What makes a text a “commentary”? The question is naif enough to allow for a complicated answer. First of all, let me note the obvious: There is not a single word for “commentary” in Sanskrit, where one needs to distinguish Continue reading What is a commentary? And how the Nyāyamañjarī and the Seśvaramīmāṃsā do (not) fit the definition UPDATED
I am pleased to announce the addition of a new contributor to our blog: Alex Watson. Our readers already read here his description of his current position at Ashoka University, so I can focus on what happened before that.
Well, yes… isn’t it? The problem is less easy than it may look like and amounts to the problem of non-committal understanding. Is it the normal attitude while listening to a speaker or just an exception or an a posteriori Continue reading Can one understand a sentence without believing its content to be the case?
If you have read post-Classical śāstra, you will have certainly encountered the formulation above, describing the three foundational disciplines as focusing on words (pada), i.e., grammatical analysis in Vyākaraṇa sentences (vākya), i.e., textual linguistics in Mīmāṃsā means of knowledge (pramāṇa), Continue reading pada-vākya-pramāṇa… Since when? (with updated reference)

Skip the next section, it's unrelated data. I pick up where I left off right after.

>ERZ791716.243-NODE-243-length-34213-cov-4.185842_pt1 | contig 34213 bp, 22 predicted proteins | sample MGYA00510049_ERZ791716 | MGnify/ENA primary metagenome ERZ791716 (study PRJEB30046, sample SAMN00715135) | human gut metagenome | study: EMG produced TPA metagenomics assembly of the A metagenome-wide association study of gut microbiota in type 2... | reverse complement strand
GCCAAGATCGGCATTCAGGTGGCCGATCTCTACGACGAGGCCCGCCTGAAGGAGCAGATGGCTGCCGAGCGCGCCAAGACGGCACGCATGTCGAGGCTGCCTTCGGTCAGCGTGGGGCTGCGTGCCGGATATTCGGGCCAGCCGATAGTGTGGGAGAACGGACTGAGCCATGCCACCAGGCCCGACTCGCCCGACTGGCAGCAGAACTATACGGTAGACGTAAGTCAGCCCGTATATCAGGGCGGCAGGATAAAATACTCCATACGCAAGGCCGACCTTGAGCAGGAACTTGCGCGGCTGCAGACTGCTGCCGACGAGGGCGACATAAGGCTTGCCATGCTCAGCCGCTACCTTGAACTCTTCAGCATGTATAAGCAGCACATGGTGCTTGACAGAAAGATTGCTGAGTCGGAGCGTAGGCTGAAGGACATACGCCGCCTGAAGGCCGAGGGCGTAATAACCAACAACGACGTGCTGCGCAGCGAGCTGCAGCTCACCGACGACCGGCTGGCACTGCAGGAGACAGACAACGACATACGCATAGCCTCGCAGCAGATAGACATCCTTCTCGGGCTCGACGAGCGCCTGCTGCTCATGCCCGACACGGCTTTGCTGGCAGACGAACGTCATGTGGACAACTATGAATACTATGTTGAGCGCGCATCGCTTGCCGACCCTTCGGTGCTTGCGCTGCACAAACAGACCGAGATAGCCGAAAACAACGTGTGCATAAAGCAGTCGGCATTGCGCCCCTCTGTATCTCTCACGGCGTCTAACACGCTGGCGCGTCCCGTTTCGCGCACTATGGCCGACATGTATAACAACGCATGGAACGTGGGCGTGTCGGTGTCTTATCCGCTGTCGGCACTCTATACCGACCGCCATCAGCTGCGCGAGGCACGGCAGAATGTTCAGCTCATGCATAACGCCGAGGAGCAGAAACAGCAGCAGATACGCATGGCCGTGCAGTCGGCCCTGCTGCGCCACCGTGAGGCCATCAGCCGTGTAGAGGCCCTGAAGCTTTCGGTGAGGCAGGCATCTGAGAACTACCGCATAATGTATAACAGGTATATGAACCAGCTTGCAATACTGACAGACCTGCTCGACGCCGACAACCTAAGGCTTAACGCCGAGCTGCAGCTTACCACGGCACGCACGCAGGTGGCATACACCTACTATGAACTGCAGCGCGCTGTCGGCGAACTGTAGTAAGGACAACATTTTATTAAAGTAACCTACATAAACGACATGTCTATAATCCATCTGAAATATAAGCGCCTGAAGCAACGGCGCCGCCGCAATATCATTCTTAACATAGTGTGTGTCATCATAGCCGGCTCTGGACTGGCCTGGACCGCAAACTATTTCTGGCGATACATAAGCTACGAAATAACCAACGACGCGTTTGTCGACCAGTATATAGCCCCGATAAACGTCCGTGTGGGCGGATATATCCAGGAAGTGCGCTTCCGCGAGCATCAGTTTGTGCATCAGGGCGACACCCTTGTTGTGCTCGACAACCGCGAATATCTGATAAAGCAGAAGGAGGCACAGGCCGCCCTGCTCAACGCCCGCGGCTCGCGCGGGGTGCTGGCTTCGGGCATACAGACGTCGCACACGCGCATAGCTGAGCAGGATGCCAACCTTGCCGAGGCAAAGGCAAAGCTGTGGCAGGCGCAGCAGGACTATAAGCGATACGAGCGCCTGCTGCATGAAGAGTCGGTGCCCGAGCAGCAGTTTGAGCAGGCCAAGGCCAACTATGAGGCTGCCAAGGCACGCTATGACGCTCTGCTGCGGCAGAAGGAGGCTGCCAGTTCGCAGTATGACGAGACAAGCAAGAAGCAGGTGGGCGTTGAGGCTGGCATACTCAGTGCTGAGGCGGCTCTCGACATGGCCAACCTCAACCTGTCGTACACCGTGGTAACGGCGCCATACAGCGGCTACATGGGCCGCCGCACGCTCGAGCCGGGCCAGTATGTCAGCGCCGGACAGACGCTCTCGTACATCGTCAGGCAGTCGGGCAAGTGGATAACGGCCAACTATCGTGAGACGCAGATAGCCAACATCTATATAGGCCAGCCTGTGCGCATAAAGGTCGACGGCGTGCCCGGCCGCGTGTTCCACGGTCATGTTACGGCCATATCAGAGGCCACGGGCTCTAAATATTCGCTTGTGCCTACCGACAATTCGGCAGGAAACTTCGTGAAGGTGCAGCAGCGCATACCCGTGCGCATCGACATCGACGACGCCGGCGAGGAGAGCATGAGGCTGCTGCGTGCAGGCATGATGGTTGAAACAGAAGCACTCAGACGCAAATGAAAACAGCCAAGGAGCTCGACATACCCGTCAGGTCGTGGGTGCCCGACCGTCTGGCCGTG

Who are the opponents in Kumārila’s Ślokavārttika (henceforth ŚV), chapter on sentence-meaning? And did the ŚV set the standard for all further discussions on the topic?
Who is the most productive scholar on Indian Philosophy? Kei Kataoka is surely in the top-10 (have a look at his publications here).